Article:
Soviets' confusing 'star wars' signals
Can Moscow have it both ways? That is what the current back-and-forth exchanges between Moscow and Washington over negotiations on space-based weapons may boil down to.
On the one hand, Moscow is insisting that it has set no conditions for the negotiations - proposed by the Kremlin for September.
On the other, the Soviets are insisting that the US agree to a moratorium on the testing of space-based weapons before the negotiations can begin.
If the US does not agree to a moratorium, a United States commitment to negotiations cannot be taken as ''serious,'' says a Kremlin official. A Soviet commentator goes so far as to say it would be ''unnatural'' for the Soviets to enter into negotiations unless the US agrees to this.
Then, is that insistence on a moratorium a condition for talks?
No, says the Kremlin.
Yes, say a number of Western analysts.
Not coincidentally, the US has a number of tests on space-based weapons planned for this fall - tests that would presumably be precluded by a moratorium.
The Kremlin's eagerness to derail such tests is yet another measure of the seriousness with which it views the Pentagon's efforts to test space-based weapons systems, popularly known as a ''star wars'' defense system.
The Soviet Union is thought to be far behind in the sophisticated laser technology and microcircuitry that would be incorporated into such a system and is apparently hoping to hobble US efforts to widen its lead in space-based weaponry. Some Western observers believe the Soviet military, in particular, is pushing for curbs on space weapons.
The Reagan administration, meanwhile, is trying to widen the September negotiations to include ground-based medium-range nuclear missiles in Europe. The Soviets walked out on negotiations on such weapons last year, however, and seem steadfast in their refusal to re-enter talks - even if those talks might also offer a forum to put pressure on the US to limit space-based weaponry.
The Soviets refused to accept a moratorium on the stationing of new medium-range nuclear missiles in Europe until well after those earlier negotiations had begun. Consequently, some Western diplomats here find it particularly troubling that the Soviets should now be insisting on a US moratorium on space-based weaponry before negotiations can begin.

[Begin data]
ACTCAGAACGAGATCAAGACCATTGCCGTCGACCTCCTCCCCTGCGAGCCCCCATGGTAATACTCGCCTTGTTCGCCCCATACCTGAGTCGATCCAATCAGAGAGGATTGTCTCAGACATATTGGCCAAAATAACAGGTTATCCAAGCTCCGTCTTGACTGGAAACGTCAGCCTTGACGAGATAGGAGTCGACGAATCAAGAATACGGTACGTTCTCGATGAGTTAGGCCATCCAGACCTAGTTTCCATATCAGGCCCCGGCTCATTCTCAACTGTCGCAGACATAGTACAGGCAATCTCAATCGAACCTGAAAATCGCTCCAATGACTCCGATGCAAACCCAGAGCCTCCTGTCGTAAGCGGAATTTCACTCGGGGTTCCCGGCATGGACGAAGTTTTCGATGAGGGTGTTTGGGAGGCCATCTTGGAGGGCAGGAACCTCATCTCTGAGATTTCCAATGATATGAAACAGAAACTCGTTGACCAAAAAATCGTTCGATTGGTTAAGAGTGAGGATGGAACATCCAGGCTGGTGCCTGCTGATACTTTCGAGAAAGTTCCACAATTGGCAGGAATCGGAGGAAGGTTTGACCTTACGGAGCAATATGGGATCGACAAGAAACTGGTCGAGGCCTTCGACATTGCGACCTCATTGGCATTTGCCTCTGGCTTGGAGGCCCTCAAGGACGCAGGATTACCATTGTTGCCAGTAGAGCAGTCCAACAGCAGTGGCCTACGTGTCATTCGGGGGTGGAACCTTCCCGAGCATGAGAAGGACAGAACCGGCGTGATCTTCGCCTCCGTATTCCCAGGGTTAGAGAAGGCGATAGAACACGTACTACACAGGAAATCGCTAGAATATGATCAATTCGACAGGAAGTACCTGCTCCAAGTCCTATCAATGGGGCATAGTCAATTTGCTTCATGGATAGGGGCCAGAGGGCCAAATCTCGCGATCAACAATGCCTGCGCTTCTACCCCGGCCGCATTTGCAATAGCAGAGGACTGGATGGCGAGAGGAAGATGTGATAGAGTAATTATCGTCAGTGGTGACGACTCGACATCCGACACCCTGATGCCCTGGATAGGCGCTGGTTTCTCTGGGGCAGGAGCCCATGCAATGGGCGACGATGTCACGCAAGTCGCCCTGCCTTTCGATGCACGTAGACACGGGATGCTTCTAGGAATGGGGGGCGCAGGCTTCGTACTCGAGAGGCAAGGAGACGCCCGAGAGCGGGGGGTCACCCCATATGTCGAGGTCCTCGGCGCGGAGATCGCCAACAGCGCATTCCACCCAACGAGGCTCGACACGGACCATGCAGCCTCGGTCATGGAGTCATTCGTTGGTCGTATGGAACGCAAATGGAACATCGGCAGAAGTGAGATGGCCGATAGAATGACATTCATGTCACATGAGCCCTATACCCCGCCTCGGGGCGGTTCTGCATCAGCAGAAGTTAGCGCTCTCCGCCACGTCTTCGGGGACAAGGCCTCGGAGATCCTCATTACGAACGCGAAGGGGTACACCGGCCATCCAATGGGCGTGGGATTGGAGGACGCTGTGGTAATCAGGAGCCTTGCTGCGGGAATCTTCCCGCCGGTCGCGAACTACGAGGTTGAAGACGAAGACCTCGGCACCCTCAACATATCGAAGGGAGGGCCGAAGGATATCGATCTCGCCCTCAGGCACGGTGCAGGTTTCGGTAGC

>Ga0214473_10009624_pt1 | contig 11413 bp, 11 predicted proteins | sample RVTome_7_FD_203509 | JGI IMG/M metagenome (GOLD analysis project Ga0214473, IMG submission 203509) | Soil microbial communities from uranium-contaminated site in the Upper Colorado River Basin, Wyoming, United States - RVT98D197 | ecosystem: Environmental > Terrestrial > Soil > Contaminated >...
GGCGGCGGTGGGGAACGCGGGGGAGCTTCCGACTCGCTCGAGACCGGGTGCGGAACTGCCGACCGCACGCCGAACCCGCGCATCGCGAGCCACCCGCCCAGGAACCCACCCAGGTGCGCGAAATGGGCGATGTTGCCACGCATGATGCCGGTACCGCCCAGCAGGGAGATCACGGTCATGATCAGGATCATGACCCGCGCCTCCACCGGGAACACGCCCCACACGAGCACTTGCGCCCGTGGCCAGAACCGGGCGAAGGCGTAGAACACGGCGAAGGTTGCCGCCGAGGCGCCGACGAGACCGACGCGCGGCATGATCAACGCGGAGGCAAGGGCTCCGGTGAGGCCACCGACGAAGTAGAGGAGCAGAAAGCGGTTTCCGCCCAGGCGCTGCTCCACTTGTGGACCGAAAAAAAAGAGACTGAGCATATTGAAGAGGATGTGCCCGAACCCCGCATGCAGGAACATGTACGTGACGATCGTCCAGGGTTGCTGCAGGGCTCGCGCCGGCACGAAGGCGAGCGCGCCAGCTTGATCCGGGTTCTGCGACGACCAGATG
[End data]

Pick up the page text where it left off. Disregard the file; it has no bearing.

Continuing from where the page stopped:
Some analysts see this as evidence of the continuing preeminence of Foreign Minister Andrei Gromyko in shaping Moscow's foreign policy. And, they add, that does not necessarily bode well for the outcome of negotiations - or, for that matter, even for an agreement that negotiations should take place at all.
After all, they note, it was apparently Mr. Gromyko who fashioned the Kremlin's hard-line policy toward negotiations on intermediate-range nuclear weapons in Europe, and who undoubtedly played a key role in the decision to abandon the talks last November.
There were exchanges between Washington and Moscow over the on-again, off-again September negotiations this week, but they proved inconclusive. Each side, it seems, is waiting for the other to make a move - although neither wants to be cast in the role of spoiler when it comes to negotiations.
Still, both sides are mindful that September is just over a month away. And, it might be added, the American presidential elections follow just two months after that. Both the Reagan administration and the men who run the Kremlin doubtless are aware that their actions between now and then could indelibly affect the outcome of not only American political contests but also the tone of US-Soviet relations for the next four years.